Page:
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Are hurricanes getting worse? Al Roker explains how climate change is affecting storms

Warmer ocean waters are providing more fuel to create stronger hurricanes, Roker says.
/ Source: TODAY

As Hurricane Idalia barreled towards the Florida coast, the storm seemed to rapidly intensify.

While its winds rose to 55 mph, making it a Category 4 storm by early Wednesday, it weakened just slightly and made landfall as a Category 3 storm.

The hurricane's intensification, NBC News reports, is likely tied to warming ocean temperatures as a result of global warming. In recent months, the world's oceans have seen severe marine heat waves — including the North Atlantic, the Gulf of Mexico and the Caribbean Basin — providing more fuel to create stronger storms. speaks with our own Al Roker about how exactly climate change is impacting these storms and what we can expect in the future.

When is hurricane season?

Hurricane season in the Atlantic is June 1 to Nov. 30.

What is climate change?

Climate change refers to the long-term shift to warmer temperatures around the world, which has been impacted by human activities like the burning of fossil fuels that produce heat-trapping gases, also known as greenhouse gasses, in the atmosphere.

The trapped gasses "act like a blanket wrapped around the Earth, trapping the sun's heat and raising temperatures," according to the United Nations.

How does climate change impact hurricanes?

"Climate change has made for warmer ocean waters, which is basically the fuel for hurricanes, and abnormally warm waters have been responsible for rapidly intensifying hurricanes," Roker says.

He explained that meteorologists only expected Hurricane Idalia to ever evolve into a Category 3 storm. And while that was its classification when it actually hit Florida, it had rapidly intensified to be a Category 4 right before making landfall.

"And because a warmer atmosphere and warmer oceans can hold more water, the storms — even once they move over land and start to lose their tropical characteristics — over produce rainfall as just regular storm systems."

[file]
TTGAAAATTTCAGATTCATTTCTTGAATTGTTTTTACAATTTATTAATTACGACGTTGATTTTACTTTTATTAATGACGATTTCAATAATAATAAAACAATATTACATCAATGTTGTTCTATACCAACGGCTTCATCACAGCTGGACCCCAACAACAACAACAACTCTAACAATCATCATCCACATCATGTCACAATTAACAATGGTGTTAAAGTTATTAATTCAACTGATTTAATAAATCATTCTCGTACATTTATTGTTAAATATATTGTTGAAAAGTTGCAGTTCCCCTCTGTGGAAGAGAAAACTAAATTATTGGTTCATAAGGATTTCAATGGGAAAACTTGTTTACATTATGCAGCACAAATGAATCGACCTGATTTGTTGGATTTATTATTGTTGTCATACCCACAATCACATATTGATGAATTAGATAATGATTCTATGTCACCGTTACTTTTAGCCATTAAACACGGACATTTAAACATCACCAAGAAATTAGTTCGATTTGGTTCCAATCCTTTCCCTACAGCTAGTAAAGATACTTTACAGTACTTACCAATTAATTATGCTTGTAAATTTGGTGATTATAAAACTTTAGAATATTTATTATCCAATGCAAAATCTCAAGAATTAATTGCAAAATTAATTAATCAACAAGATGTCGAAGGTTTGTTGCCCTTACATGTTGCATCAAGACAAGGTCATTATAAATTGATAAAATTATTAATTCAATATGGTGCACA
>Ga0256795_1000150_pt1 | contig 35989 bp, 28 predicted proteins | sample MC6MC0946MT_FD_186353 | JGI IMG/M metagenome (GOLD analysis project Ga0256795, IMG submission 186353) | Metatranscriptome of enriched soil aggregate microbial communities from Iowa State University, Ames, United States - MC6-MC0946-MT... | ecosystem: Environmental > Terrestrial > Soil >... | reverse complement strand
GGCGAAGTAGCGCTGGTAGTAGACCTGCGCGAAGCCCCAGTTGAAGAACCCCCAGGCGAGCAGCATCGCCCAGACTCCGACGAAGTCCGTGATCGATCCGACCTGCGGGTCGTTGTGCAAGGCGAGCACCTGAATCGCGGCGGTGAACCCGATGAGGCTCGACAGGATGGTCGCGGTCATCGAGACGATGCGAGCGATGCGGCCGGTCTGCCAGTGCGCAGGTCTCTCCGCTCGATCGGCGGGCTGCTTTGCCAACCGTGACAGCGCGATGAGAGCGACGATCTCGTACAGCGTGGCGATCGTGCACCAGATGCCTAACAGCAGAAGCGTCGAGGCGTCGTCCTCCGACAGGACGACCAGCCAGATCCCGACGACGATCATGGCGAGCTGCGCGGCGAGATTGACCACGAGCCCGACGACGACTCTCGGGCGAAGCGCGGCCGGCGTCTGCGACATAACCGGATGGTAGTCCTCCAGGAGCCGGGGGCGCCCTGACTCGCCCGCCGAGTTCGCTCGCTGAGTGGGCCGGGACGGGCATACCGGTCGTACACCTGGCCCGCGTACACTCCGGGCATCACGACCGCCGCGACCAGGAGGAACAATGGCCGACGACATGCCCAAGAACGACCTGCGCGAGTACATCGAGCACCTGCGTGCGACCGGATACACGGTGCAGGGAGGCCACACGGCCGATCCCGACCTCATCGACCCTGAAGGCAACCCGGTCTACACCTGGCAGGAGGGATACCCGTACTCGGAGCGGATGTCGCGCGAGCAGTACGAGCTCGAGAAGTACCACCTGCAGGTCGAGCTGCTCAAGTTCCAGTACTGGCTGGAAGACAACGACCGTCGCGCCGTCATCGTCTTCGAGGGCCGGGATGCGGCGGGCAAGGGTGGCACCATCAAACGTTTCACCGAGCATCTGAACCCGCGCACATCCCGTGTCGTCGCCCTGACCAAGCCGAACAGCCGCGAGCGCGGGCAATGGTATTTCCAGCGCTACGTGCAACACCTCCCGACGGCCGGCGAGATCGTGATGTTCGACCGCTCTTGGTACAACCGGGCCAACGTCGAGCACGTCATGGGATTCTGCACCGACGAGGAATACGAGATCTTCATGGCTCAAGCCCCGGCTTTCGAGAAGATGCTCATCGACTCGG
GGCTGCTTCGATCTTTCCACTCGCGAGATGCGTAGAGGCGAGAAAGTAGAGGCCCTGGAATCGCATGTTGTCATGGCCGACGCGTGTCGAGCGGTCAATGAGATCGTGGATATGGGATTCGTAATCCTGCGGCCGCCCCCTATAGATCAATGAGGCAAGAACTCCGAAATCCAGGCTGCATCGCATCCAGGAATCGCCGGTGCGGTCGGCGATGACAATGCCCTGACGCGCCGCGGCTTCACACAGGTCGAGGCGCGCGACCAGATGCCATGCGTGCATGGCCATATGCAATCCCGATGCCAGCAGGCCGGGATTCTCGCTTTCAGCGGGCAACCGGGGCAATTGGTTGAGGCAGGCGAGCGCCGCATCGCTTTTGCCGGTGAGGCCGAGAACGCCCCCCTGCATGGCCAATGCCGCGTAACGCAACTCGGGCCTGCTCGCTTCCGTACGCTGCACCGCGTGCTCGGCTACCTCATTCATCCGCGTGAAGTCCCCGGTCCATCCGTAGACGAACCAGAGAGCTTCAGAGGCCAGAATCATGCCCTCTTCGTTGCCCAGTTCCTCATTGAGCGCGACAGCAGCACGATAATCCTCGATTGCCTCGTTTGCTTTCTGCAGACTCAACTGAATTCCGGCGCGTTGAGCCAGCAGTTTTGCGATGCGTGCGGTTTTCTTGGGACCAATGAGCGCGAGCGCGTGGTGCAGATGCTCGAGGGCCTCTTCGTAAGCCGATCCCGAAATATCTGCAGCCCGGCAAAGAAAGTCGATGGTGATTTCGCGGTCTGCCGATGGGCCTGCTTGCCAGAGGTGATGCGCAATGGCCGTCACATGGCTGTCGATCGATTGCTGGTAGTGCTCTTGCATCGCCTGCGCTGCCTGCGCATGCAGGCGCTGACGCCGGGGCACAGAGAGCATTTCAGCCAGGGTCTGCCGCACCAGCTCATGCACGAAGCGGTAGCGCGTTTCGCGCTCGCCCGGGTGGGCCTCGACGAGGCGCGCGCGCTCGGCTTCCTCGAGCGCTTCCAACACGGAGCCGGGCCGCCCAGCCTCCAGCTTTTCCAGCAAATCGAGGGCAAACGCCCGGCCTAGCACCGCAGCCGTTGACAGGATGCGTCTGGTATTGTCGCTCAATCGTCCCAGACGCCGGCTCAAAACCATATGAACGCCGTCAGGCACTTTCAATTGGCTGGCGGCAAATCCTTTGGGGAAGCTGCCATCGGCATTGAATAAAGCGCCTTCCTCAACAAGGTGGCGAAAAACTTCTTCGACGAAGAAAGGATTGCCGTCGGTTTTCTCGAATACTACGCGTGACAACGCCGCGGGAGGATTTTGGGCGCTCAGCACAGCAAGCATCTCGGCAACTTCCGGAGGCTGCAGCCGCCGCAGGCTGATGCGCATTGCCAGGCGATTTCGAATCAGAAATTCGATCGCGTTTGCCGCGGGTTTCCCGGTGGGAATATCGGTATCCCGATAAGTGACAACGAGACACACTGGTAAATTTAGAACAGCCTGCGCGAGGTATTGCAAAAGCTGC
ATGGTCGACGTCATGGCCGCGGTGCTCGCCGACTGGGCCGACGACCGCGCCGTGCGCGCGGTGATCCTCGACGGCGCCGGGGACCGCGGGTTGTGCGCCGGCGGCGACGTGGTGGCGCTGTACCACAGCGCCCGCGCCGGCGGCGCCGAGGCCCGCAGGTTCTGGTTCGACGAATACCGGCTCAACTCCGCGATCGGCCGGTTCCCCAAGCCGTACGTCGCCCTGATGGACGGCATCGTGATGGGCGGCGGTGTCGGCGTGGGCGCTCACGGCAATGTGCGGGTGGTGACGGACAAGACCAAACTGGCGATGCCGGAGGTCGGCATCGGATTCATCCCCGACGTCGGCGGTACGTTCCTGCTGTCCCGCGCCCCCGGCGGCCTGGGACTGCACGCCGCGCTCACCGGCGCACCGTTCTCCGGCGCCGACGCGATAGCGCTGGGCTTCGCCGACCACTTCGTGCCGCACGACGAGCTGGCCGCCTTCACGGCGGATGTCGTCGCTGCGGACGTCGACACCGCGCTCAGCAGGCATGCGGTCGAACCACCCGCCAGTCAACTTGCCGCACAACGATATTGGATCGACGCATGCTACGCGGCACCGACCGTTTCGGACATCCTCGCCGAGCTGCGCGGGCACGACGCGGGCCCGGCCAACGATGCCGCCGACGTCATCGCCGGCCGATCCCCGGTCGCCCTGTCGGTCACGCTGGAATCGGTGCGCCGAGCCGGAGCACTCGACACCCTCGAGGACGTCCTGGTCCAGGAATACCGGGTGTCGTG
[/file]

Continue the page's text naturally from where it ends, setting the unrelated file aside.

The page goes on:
Mark Wool, the warning coordination meteorologist for the National Weather Service in Tallahassee, Florida, agrees. Wool tells that climate change doesn't mean more hurricanes, just stronger ones.

"One misconception is that climate change is going to result in more hurricanes and that the science really doesn't support that," he says. "So while the overall number of tropical cyclones worldwide is not expected to go up, the number of strong — Category 3, 4 and 5 storms, especially the 4s and 5s — we'll see more of those than we have in the past."

Wool adds that we've already started to see such a trend.

"If you look back, you could argue that since 2017, we've had quite a few," he says, citing Hurricane Florence, which was a Category 4 storm that made landfall in the Carolinas on Sept. 14 2018 and Hurricane Michael, a Category 5 storm that made landfall in the Florida Panhandle on Oct. 10, 2018.

"And of course, the 2020 season was a record season. We had (Hurricane) Ian last year, and now, of course, Idalia," he says.

The 2020 hurricane season had a record-breaking 30 named storms with 11 making landfall in the continental United States. A developing cyclone only gets a name when it officially becomes a tropical storm, meaning it has sustained winds of at least 39 mph.

What does the category of the storm mean?

The category of a storm on the Saffir-Simpson Hurricane Wind Scale is a 1 to 5 rating based only on a hurricane’s maximum sustained wind speed. Once a storm is considered Category 3, it's considered a "major" storm.

Category One: 74-95 mph winds

This type of storm produces very dangerous winds that will result in some damage.

Category Two: 96-110 mph winds

This category means extremely dangerous winds that can cause extensive damage.

Category Three: 111-129 mph

Category three means devastating damage can occur.

Category Four: 130-156 mph

This means catastrophic damage can occur.

Category Five: 157 mph or higher

Category five means even more catastrophic damage should be expected.

Roker says the exact category isn't really the most important thing to worry about when a storm is heading your way.

"We try to tell people, especially in this age of climate change, don't pay attention to the category," he says.

"Just watch and listen to the advisories and warnings because things change. A tropical storm these days can dump unbelievable amounts of rain. So I would pay attention to the warnings, the watches. Don't worry about designations."

What's next this hurricane season?

Wool notes that it's only August.

"We've got plenty of season ahead of us, including the typically busiest month of the season: September," he says. "So we don't want people to let their guard down. Just because we had a hurricane in the area here doesn't mean we're done. So we need people to restock those kits. And stay prepared for the rest of hurricane season."